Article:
Britain has criticised "bullying" by the Myanmar junta after the country's ambassador to London was ousted in an extraordinary diplomatic coup after calling for the release of civilian leader Aung San Suu Kyi. 

Diplomats loyal to the Myanmar military authorities seized control of the embassy yesterday, leaving ambassador Kyaw Zwar Minn locked out in the street. 

The ambassador said the defence attache had taken over the mission in "a kind of coup", two months after the military seized power in Myanmar. 

Daily protests demanding a return of democracy have rocked the country and brought a brutal response from the armed forces, with almost 600 civilians killed according to a local monitoring group. 

The coup prompted several high-profile diplomatic defections, including the country's ambassador to the United Nations. 

The junta recalled Kyaw Zwar Minn last month after he issued a statement urging them to release Suu Kyi and deposed civilian President Win Myint.

British foreign minister Dominic Raab tweeted his support for the ambassador, who spent the night in his car outside the embassy. 

"We condemn the bullying actions of the Myanmar military regime in London yesterday, and I pay tribute to Kyaw Zwar Minn for his courage," Mr Raab wrote.

"The UK continues to call for an end to the coup and the appalling violence, and a swift restoration of democracy." 

UK sources said the Myanmar authorities had given official notice of Kyaw Zwar Minn's termination as ambassador, and in line with diplomatic policy the government had no choice but to accept it. 

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Protesters gathered outside the mission yesterday evening with the ousted ambassador, who told the Daily Telegraph that "when I left the embassy, they stormed inside the embassy and took it." 

Asked who had taken over, he replied: "Defence attache, they occupy my embassy". 

According to The Times newspaper, the ambassador said the defence attache had sought to install his former deputy as charge d'affaires. 

Myanmar's security forces have struggled to quell protests and a civil disobedience movement aimed at overturning the 1 February military coup.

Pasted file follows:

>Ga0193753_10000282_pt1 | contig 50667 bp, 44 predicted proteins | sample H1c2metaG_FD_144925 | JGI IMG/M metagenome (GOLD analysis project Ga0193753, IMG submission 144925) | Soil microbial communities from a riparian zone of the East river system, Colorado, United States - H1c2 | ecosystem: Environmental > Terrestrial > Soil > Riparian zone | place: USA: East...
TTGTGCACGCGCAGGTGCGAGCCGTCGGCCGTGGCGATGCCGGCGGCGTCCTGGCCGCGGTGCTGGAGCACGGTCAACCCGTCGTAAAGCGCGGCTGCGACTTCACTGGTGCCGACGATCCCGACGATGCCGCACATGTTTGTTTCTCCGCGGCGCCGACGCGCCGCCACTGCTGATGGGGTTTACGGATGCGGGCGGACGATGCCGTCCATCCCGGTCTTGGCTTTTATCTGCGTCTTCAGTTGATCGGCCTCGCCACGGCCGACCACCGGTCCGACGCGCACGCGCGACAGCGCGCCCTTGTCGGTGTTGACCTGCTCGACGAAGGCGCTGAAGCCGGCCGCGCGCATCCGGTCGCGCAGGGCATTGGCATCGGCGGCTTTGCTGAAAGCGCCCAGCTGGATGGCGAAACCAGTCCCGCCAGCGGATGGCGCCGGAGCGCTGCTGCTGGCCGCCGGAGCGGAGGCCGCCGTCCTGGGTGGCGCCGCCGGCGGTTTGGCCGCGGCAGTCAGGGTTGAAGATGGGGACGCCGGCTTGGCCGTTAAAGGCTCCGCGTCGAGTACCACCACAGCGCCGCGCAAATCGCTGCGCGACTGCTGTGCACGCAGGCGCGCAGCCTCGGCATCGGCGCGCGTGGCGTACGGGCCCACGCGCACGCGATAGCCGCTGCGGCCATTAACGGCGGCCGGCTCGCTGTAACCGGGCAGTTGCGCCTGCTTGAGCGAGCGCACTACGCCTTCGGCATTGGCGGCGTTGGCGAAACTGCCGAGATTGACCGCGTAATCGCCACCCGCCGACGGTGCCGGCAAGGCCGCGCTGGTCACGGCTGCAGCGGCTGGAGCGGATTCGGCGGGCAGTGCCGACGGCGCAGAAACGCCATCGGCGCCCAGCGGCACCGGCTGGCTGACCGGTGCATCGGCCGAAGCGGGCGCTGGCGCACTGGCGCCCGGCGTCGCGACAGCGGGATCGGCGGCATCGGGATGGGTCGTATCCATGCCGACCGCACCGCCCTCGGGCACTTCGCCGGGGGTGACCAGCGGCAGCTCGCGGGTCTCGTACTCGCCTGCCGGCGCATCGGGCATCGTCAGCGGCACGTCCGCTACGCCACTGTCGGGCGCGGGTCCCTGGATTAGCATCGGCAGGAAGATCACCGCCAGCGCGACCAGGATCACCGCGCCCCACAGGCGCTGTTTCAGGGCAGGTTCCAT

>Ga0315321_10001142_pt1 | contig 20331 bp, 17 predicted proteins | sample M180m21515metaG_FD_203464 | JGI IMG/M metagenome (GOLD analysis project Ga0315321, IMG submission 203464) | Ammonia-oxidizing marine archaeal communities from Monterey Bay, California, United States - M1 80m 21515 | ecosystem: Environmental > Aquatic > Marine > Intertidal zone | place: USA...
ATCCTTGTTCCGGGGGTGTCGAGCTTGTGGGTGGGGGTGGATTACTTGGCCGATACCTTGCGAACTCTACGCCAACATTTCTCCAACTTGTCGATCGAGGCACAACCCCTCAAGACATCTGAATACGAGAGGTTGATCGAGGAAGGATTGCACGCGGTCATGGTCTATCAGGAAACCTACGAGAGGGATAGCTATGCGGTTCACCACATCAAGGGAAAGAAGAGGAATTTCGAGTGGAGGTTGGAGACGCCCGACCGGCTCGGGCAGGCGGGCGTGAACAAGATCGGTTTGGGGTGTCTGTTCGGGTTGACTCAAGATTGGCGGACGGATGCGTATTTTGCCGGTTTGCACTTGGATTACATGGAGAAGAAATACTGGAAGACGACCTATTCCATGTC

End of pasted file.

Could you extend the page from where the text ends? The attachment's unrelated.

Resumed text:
They have used rubber bullets and live rounds to break up rallies and used night raids to arrest suspected dissidents. 

The Assistance Association for Political Prisoners (AAPP) says at least 598 civilians have been killed and nearly 2,900 detained. 

AAPP said that 12 people were killed yesterday.

Local media reports said there were a further 11 deaths today, although this has not been independently verified. 

As part of its efforts to suppress the movement, the junta has issued a wanted notice for some 120 celebrities accused of fanning the protests by lending their support. 

International powers have voiced anger and dismay at the junta's brutal approach, but the UN Security Council has stopped short of considering sanctions, with both China and Russia against the move. 

A group representing the ousted civilian government began talks with UN investigators, saying it had gathered more than 270,000 pieces of evidence showing rights abuses by the junta. 

A lawyer for the Committee for Representing Pyidaungsu Hluttaw (CRPH) - a group of MPs from Ms Suu Kyi's National League for Democracy (NLD) party - met the investigators to discuss alleged atrocities. 

The CRPH says it has evidence of more than 540 extrajudicial executions and 10 deaths of prisoners in custody as well as torture and illegal detentions. 

The military has defended seizing power, pointing to allegations of voting fraud in the November election which Ms Suu Kyi's party won comfortably, and says it is responding proportionately to the demonstrations. 

Junta chief General Min Aung Hlaing accused the protesters of wanting to "destroy the country" and said only 248 protesters had been killed, along with 16 police officers.